the work setting, and set realistic goals or make plans independently of others. Tr. 569-70. Dr.
Navato stated that Porter was extremely limited in her ability to complete a normal workday or
work week without interruptions from psychologically based symptoms, perform at a consistent
pace without an unreasonable number or length of rest periods, and get along with coworkers and
peers without distracting them or exhibiting behavioral extremes.
In October 2016, Dr. Navato updated his opinions and confirmed that Porter had been
treated with outpatient individual psychotherapy, group therapy, and medication trials but that
her problem areas prevented her from returning to full time work. He also completed another
Mental Residual Functional Capacity Assessment. Tr. 2199. Dr. Navato opined that Porter had
marked limitations in the ability to understand, remember, and carry out detailed instructions,
maintain attention and concentration for extended periods, perform activities within a schedule,
maintain regular attendance, and be punctual within customary tolerances, complete a normal
workday and workweek without interruptions from psychologically based symptoms and to
perform at a consistent pace without an unreasonable number and length of rest periods, accept
instructions and respond appropriately to criticism from supervisors, get along with co-workers
and peers without distracting them or exhibiting behavioral extremes. Tr. 2200. Dr. Navato also
opined that Porter had marked limitations in the ability to work in coordination with or proximity
to others without being distracted by them. He also opined that Porter had moderate limitations
in her ability to respond appropriately to change in the work setting, and set realistic goals or
make plans independently of others. Tr. 2200. The ALJ considered Dr. Navato’s statements that
Porter is markedly limited secondary to emotional/mental impairment, but afforded them little
weight. The ALJ considered Dr. Navato’s statements with regard to Porter’s ability to return to
competitive employment, but afforded them no weight. Tr. 646-47.
Charles W. Watson, Psy. D., a State Agency reviewing physician, offered an opinion in
September 2012. Tr. 122. Dr. Watson stated that Porter had mild restrictions of activities of
daily living, mild difficulties maintaining social functioning, and moderate difficulties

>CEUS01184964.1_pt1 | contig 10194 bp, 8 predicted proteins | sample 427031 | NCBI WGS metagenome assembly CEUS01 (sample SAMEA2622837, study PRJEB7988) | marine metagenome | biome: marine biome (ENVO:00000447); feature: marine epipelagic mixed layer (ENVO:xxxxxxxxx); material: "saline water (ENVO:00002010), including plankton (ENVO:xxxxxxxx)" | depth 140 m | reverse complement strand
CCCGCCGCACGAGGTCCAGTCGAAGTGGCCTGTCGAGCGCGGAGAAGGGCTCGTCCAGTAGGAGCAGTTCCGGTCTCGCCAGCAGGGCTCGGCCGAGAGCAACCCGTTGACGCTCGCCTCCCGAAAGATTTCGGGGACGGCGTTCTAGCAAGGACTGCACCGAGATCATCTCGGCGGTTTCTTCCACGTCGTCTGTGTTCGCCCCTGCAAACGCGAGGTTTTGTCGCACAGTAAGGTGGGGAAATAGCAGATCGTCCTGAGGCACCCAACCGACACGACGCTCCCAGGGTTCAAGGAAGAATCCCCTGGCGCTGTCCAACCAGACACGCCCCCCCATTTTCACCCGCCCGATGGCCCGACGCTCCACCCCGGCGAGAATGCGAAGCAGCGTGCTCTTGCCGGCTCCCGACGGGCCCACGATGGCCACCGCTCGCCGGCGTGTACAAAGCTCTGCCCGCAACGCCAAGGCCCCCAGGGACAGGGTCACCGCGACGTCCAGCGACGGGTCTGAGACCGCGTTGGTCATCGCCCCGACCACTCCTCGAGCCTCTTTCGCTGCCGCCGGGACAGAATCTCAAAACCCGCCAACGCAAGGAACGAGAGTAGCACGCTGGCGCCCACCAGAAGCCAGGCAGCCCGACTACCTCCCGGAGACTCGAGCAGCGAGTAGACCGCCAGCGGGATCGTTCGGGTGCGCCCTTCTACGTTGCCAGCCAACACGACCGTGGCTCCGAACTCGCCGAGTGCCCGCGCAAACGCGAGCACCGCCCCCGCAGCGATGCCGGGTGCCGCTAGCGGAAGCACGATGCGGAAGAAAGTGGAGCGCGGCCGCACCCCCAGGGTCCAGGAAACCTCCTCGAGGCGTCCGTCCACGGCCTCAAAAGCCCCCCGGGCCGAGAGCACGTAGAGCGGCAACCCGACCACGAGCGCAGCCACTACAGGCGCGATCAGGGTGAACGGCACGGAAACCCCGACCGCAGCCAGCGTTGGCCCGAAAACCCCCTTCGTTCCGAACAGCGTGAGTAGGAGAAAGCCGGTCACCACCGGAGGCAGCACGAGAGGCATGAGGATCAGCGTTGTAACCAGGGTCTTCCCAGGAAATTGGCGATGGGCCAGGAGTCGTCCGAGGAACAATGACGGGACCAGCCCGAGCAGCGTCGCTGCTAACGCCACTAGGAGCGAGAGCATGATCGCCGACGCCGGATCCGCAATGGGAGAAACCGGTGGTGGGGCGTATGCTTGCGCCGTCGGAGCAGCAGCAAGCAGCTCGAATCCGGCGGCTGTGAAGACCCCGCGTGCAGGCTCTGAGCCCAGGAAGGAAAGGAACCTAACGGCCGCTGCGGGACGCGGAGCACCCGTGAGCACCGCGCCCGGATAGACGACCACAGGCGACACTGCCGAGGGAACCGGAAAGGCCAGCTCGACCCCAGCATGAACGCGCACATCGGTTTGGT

maintaining concentration, persistence, or pace due to medically determinable affective and
anxiety disorders. Tr. 121. He opined that Porter appeared to have the ability to acquire and
retain at least simple instructions and to sustain concentration and persistence with simple
repetitive tasks and had no significant impairment with social interaction. Dr. Watson opined
that Porter was moderately limited in her ability to understand, remember, and carry out detailed
instructions, to maintain attention and concentration for extended periods, work in coordination
with or proximity to others without being distracted by them, and interact appropriately with the
general public. Tr. 126. The ALJ gave Dr. Watson’s opinions some weight. Tr. 647.
Mel Moore, M.D., a State Agency reviewing physician, provided a statement in October
2012. Dr. Moore opined that Porter could lift and/or carry 20 pounds occasionally, 10 pounds
frequently, stand or walk for six hours per day, and sit for six hours per day. Tr. 124. He opined
that she was able to climb ramps and stairs frequently; climb ladders, ropes, and scaffolds
occasionally; and frequently balance, stoop, kneel, crouch, and crawl. Tr. 124. He opined that
she should avoid even moderate exposure to fumes, odors, dusts, gases, poor ventilation, and
hazards. Tr. 125. The ALJ gave Dr. Moore’s opinions some weight.
P. Brent Koprivica, M.D., a consultative examiner, provided a statement in April 2013.
He indicated that Porter should avoid repetitive reaching tasks with the right upper extremity;
that she should avoid repetitive pushing or pulling tasks with the right upper extremity; that she
should avoid repetitive or sustained activities above the shoulder girdle level on the right; and
that she would be limited from overhead lifting using the right arm at the shoulder. Tr. 1576. In
June 2016, Dr. Koprivica reviewed additional medical records and amended his opinion.
Although he stated that his opinions would not materially change, he indicated that Porter is
permanently disabled. Tr. 2171. The ALJ gave Dr. Koprivica’s April 2013 statement limited
weight, but his June 2016 amendment no weight. Tr. 646.
A licensed psychologist, John Keough, MA, examined Porter in December 2015. Tr.
1315. The examination showed mild-to-moderate depression and hostility. Mr. Keough opined
that Porter’s ability to understand and remember instructions was unimpaired. That she had the
ability to sustain concentration, persistence, or pace necessary for full-time employment with
simple tasks. Tr. 1317. He also opined that Porter had mild-to-moderate impairments of getting
along with others due to depression and anxiety. Tr. 1317. Mr. Keough completed a checkbox
medical source statement, which indicated no limitations in the ability to understand, remember,
and carry out instructions, mild limitations interacting with the public or co-workers, and
moderate limitations in interacting with supervisors and responding to changes in a routine work
setting. Tr. 1321-22. The ALJ gave Mr. Keough’s opinion’s some weight. Tr. 647.
Martin Isenberg, Ph.D., a state agency psychological consultant, reviewed Porter’s